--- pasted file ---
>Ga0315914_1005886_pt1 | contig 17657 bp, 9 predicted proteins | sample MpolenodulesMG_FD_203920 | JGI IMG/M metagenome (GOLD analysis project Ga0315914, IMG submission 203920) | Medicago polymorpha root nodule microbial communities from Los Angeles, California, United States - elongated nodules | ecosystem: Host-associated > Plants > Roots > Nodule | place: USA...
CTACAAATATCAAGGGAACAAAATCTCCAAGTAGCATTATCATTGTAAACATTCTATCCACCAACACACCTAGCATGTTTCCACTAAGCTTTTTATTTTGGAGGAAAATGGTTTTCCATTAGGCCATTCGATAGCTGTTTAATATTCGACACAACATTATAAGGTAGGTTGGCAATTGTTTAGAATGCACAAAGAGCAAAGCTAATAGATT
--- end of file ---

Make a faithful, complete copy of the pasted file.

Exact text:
>Ga0315914_1005886_pt1 | contig 17657 bp, 9 predicted proteins | sample MpolenodulesMG_FD_203920 | JGI IMG/M metagenome (GOLD analysis project Ga0315914, IMG submission 203920) | Medicago polymorpha root nodule microbial communities from Los Angeles, California, United States - elongated nodules | ecosystem: Host-associated > Plants > Roots > Nodule | place: USA...
CTACAAATATCAAGGGAACAAAATCTCCAAGTAGCATTATCATTGTAAACATTCTATCCACCAACACACCTAGCATGTTTCCACTAAGCTTTTTATTTTGGAGGAAAATGGTTTTCCATTAGGCCATTCGATAGCTGTTTAATATTCGACACAACATTATAAGGTAGGTTGGCAATTGTTTAGAATGCACAAAGAGCAAAGCTAATAGATT